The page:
Gleason talking about how the Brazilians are performing: “Maybe ten years ago it was surprising that these young Brazilian kids were coming up here and performing at such a high level, but in the last few years there’s been a little bit of Brazilian domination. They’ve come in and taken all the titles and taken all the money; there’s just no ifs ands or buts about it. You look at the record books and the World Champions in the last ten years, and the Brazilians have earned every one.” Yeah, even the one the PBR handed to J.B. Mauney.

Renato: “The PBR wants us to come from other countries, but we are not treated like everybody else when we get here.” He talked about a fancy banquet there used to be after Finals, “but they don’t have it anymore, because who would want to hear a Brazilian speaking– because only Brazilians are winning.” “Many things that the PBR does are questionable,” he said. They showed the clip from the event where he was so pissed off about being put on the clock, and said right in front of the camera: “They treat you like crap here, almost always. I have 30 seconds, I can do anything I want.” He had a monster ride, but was scored 81. He objected, because on bulls that give others 90s, Brazilians get 85. Speaking truth to power.

Gleason claims there’s no bias in the PBR “as it relates to the judges, and we do extensive analysis to make sure that that’s the case.” Give me a f***ing break! All the evidence is to the contrary.

JRV: “We want to be judged fairly like the other riders.” Seems like a reasonable expectation.

Then they showed Robson’s wrecks, including one where he got a concussion. He’s sitting with his head down on a table, but as soon as someone comes into the room, he wants to know his score.

“I don’t think them judges score anyone unfairly.”—J.B. Mauney. How would he know? They rain 90s on him almost every time he makes 8.  “You gotta take the good with the bad.” Oh, really? When have they ever scored him badly? Here’s an example: in Tucson he needed 86.50 to take the lead; they gave him 88.

“We are not just competing against the other competitors, we compete against the judges, too,” Kaique said. “If a Brazilian wins here, they deserved it. They can’t take it away.”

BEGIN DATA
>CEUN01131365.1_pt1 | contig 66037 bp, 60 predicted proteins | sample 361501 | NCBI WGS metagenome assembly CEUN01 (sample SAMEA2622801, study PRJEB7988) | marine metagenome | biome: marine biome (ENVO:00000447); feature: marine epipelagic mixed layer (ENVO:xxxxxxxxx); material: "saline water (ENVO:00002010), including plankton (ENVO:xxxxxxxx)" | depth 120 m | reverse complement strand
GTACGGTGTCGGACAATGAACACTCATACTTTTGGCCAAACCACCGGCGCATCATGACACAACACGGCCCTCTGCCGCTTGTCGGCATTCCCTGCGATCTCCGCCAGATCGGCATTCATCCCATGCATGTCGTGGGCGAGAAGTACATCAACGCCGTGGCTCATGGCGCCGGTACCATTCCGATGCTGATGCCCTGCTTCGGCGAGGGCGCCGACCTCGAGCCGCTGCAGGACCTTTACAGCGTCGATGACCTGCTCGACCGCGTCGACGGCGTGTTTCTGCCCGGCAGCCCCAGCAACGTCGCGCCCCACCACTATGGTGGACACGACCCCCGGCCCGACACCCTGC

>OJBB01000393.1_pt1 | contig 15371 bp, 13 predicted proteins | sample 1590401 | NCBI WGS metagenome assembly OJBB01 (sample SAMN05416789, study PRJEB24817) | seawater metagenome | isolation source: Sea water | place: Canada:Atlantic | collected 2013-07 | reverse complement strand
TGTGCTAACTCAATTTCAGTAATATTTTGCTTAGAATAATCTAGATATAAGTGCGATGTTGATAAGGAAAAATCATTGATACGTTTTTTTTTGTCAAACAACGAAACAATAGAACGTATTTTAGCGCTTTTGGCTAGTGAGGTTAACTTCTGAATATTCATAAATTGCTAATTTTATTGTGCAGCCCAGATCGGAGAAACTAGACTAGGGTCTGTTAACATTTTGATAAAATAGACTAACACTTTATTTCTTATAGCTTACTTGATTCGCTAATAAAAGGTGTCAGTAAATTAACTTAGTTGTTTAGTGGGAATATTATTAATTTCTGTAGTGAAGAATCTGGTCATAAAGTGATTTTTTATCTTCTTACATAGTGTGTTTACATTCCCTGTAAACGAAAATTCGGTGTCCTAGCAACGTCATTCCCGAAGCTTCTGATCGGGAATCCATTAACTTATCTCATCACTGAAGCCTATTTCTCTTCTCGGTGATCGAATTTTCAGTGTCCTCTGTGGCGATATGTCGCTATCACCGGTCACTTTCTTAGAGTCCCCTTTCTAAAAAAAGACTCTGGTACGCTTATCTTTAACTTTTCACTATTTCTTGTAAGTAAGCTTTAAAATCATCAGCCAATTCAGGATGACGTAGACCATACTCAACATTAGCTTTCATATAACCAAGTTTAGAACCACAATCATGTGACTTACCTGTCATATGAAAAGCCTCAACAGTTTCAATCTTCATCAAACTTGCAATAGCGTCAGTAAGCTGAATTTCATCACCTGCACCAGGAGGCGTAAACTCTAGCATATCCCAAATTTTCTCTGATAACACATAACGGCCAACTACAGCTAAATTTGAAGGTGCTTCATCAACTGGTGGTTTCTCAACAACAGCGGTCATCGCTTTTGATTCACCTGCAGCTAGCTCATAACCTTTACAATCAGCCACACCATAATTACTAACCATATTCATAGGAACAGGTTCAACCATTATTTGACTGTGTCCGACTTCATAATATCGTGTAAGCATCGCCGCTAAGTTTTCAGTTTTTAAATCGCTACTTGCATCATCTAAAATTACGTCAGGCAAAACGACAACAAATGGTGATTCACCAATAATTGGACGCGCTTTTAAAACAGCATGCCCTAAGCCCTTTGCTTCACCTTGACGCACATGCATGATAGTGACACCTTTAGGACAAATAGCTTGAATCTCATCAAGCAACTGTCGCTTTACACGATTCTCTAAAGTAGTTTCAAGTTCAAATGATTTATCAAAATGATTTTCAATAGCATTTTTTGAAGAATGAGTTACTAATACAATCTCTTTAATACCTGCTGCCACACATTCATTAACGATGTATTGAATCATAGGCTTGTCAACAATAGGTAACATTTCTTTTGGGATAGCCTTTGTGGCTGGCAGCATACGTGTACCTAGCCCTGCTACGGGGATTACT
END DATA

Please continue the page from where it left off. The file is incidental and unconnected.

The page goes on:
JB:  “There’s a lot of people say, they’re on his side, they’re on his side, they want him to win—if [I’m #1] in the world, I don’t want anybody to be able to say, well, they gave it to him.” Well, they did, Blanche; they did.

Needs 89.75 to win the round, they gave him 90

Episode #5-  Glory and the Price Paid

So annoying to have the first person we see be J.B. Like we can’t go a half hour without him.

Next scene opens on Robson’s ranch with him bottle-feeding a calf, then we see Lucas, his baby who was born during the Springfield event. He said usually he calls his wife after an out. She went into labor while he was 9 hours away, but he talked to her almost the whole time.

JRV has a college degree in zootechnics, did you know that? His mother wanted him to be a doctor: “Now that you have your college degree, will you quit this bull riding thing?” Kinda like Bruce Springsteen’s mother saying to him, “When are you going to get a real job?” (Oh, yes she did.)

Those silver bull heads with the eyes flashing red and smoke pouring out of their noses are hysterical. The first time I saw them in Madison Square Garden, I laughed my head off, while being mortified.

Marchi with a torn PCL and MCL still rode in the Finals. Then he talked about his divorce, obviously hurting.

One of the dopey announcers said of JRV: “Is tonight the night he gets hot?” LOL

The judges gave no score to Kaique because the bull’s horn came up and touched his hand. I recall that once when a bull came up and hit a rider (not a Brazilian rider), he was allowed to score; they actually made the distinction between when a rider touches a bull, and when a bull touches a rider. KP: “The judges think they’re right. I don’t think it’s right.”

Valdiron and Nunes having a conversation in the locker room: “Why kill yourself riding bulls if you don’t want to be there anymore?” Renato said.

We see Alves in physical therapy having a miserable time, yet he says, “With God’s help we can accomplish anything.”

Nunes: “When you stop riding bulls, there’s nothing to do in the USA. I want them to say, ‘Renato stopped riding bulls, but he gave the Americans a run for their money.’” And he did.

This one made me wince: Robson’s son is playing with a toy bull and cowboy.  Robson asks him, “Who’s going to ride him?” His son says, “J.B.” Then he says “Uncle Silvano” is going to fall off, and he makes the cowboy fall. He even doesn’t let his father ride. Even he’s brainwashed by the PBR’s Mauney Mania.